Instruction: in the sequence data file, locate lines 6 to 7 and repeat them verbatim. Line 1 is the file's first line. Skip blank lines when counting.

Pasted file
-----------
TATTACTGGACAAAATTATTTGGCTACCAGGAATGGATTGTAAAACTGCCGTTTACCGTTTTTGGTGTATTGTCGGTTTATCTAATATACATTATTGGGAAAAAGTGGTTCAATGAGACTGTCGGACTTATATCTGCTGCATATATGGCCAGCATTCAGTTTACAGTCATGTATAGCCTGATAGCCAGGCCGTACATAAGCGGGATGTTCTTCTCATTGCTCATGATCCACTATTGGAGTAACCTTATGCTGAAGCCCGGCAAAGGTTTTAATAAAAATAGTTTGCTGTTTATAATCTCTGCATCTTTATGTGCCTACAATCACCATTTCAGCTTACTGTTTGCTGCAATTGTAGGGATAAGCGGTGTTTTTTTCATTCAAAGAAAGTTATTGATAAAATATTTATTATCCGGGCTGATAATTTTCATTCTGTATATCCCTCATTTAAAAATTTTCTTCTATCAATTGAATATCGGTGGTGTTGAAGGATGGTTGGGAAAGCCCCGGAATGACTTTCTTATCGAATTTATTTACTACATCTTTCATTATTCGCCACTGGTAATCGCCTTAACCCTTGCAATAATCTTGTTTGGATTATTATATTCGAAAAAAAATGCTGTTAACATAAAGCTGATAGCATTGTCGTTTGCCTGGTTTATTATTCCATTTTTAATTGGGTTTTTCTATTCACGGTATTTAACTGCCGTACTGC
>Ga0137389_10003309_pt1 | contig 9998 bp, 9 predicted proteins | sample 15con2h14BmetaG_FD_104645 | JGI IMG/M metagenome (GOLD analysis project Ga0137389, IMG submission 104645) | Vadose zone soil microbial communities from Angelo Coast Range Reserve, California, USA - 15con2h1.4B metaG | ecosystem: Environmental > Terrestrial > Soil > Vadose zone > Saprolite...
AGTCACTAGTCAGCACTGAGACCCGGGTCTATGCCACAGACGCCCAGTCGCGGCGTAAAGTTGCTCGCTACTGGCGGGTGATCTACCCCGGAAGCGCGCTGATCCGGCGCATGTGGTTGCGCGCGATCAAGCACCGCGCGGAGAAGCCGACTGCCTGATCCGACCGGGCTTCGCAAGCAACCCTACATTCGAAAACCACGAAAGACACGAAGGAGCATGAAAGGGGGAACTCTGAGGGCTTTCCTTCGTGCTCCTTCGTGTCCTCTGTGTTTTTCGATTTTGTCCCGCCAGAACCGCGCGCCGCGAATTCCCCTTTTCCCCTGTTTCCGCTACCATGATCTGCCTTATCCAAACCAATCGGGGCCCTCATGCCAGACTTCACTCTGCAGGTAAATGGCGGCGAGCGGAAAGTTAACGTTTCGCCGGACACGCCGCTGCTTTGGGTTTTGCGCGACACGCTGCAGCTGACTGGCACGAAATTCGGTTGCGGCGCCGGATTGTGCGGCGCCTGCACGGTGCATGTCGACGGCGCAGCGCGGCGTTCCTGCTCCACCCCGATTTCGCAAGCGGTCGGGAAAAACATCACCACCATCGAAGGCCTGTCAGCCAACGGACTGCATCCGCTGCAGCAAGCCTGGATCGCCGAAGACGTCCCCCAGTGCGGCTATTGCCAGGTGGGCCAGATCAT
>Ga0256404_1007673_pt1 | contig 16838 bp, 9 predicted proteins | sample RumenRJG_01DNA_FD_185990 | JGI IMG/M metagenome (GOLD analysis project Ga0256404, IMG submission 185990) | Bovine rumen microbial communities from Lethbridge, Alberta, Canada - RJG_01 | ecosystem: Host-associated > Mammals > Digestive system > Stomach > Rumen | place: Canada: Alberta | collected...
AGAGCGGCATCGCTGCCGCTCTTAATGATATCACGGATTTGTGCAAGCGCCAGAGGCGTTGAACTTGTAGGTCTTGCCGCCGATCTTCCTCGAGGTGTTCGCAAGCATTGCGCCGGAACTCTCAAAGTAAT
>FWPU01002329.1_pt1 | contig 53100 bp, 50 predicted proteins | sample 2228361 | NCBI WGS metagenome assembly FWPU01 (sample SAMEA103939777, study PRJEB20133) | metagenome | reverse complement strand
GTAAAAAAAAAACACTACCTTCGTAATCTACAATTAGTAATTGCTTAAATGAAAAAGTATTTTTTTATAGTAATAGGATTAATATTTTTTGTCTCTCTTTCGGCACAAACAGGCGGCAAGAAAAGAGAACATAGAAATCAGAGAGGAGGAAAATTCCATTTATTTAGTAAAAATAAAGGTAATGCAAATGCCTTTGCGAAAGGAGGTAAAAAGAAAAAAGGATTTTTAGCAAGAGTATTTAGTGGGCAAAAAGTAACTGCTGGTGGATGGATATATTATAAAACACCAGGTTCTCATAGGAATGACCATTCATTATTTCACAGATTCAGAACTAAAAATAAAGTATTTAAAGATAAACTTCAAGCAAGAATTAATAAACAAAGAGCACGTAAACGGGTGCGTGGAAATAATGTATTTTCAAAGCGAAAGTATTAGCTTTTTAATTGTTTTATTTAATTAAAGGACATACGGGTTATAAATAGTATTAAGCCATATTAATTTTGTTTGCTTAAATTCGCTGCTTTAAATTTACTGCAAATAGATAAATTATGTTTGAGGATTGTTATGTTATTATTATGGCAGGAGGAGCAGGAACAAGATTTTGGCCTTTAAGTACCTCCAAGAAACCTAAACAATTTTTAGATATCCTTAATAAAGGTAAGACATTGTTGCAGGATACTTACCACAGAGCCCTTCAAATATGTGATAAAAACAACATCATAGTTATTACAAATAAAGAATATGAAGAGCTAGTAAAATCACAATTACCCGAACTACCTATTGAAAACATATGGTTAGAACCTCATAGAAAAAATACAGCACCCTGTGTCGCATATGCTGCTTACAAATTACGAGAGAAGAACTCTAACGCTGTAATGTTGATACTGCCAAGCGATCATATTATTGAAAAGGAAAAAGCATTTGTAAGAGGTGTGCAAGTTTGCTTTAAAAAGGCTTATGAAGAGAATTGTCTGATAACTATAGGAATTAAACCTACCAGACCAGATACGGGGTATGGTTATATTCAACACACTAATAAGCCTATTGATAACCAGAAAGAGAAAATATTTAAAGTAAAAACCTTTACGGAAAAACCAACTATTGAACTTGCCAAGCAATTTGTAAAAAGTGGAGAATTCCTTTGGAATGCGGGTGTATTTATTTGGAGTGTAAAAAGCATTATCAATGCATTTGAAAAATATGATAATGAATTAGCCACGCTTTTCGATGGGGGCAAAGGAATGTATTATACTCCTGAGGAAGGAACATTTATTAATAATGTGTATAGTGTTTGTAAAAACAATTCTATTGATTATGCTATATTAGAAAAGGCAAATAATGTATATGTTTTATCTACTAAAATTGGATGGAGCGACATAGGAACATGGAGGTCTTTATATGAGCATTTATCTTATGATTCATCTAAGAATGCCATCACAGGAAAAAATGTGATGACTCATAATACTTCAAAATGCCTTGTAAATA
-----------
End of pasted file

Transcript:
>FWPU01002329.1_pt1 | contig 53100 bp, 50 predicted proteins | sample 2228361 | NCBI WGS metagenome assembly FWPU01 (sample SAMEA103939777, study PRJEB20133) | metagenome | reverse complement strand
GTAAAAAAAAAACACTACCTTCGTAATCTACAATTAGTAATTGCTTAAATGAAAAAGTATTTTTTTATAGTAATAGGATTAATATTTTTTGTCTCTCTTTCGGCACAAACAGGCGGCAAGAAAAGAGAACATAGAAATCAGAGAGGAGGAAAATTCCATTTATTTAGTAAAAATAAAGGTAATGCAAATGCCTTTGCGAAAGGAGGTAAAAAGAAAAAAGGATTTTTAGCAAGAGTATTTAGTGGGCAAAAAGTAACTGCTGGTGGATGGATATATTATAAAACACCAGGTTCTCATAGGAATGACCATTCATTATTTCACAGATTCAGAACTAAAAATAAAGTATTTAAAGATAAACTTCAAGCAAGAATTAATAAACAAAGAGCACGTAAACGGGTGCGTGGAAATAATGTATTTTCAAAGCGAAAGTATTAGCTTTTTAATTGTTTTATTTAATTAAAGGACATACGGGTTATAAATAGTATTAAGCCATATTAATTTTGTTTGCTTAAATTCGCTGCTTTAAATTTACTGCAAATAGATAAATTATGTTTGAGGATTGTTATGTTATTATTATGGCAGGAGGAGCAGGAACAAGATTTTGGCCTTTAAGTACCTCCAAGAAACCTAAACAATTTTTAGATATCCTTAATAAAGGTAAGACATTGTTGCAGGATACTTACCACAGAGCCCTTCAAATATGTGATAAAAACAACATCATAGTTATTACAAATAAAGAATATGAAGAGCTAGTAAAATCACAATTACCCGAACTACCTATTGAAAACATATGGTTAGAACCTCATAGAAAAAATACAGCACCCTGTGTCGCATATGCTGCTTACAAATTACGAGAGAAGAACTCTAACGCTGTAATGTTGATACTGCCAAGCGATCATATTATTGAAAAGGAAAAAGCATTTGTAAGAGGTGTGCAAGTTTGCTTTAAAAAGGCTTATGAAGAGAATTGTCTGATAACTATAGGAATTAAACCTACCAGACCAGATACGGGGTATGGTTATATTCAACACACTAATAAGCCTATTGATAACCAGAAAGAGAAAATATTTAAAGTAAAAACCTTTACGGAAAAACCAACTATTGAACTTGCCAAGCAATTTGTAAAAAGTGGAGAATTCCTTTGGAATGCGGGTGTATTTATTTGGAGTGTAAAAAGCATTATCAATGCATTTGAAAAATATGATAATGAATTAGCCACGCTTTTCGATGGGGGCAAAGGAATGTATTATACTCCTGAGGAAGGAACATTTATTAATAATGTGTATAGTGTTTGTAAAAACAATTCTATTGATTATGCTATATTAGAAAAGGCAAATAATGTATATGTTTTATCTACTAAAATTGGATGGAGCGACATAGGAACATGGAGGTCTTTATATGAGCATTTATCTTATGATTCATCTAAGAATGCCATCACAGGAAAAAATGTGATGACTCATAATACTTCAAAATGCCTTGTAAATA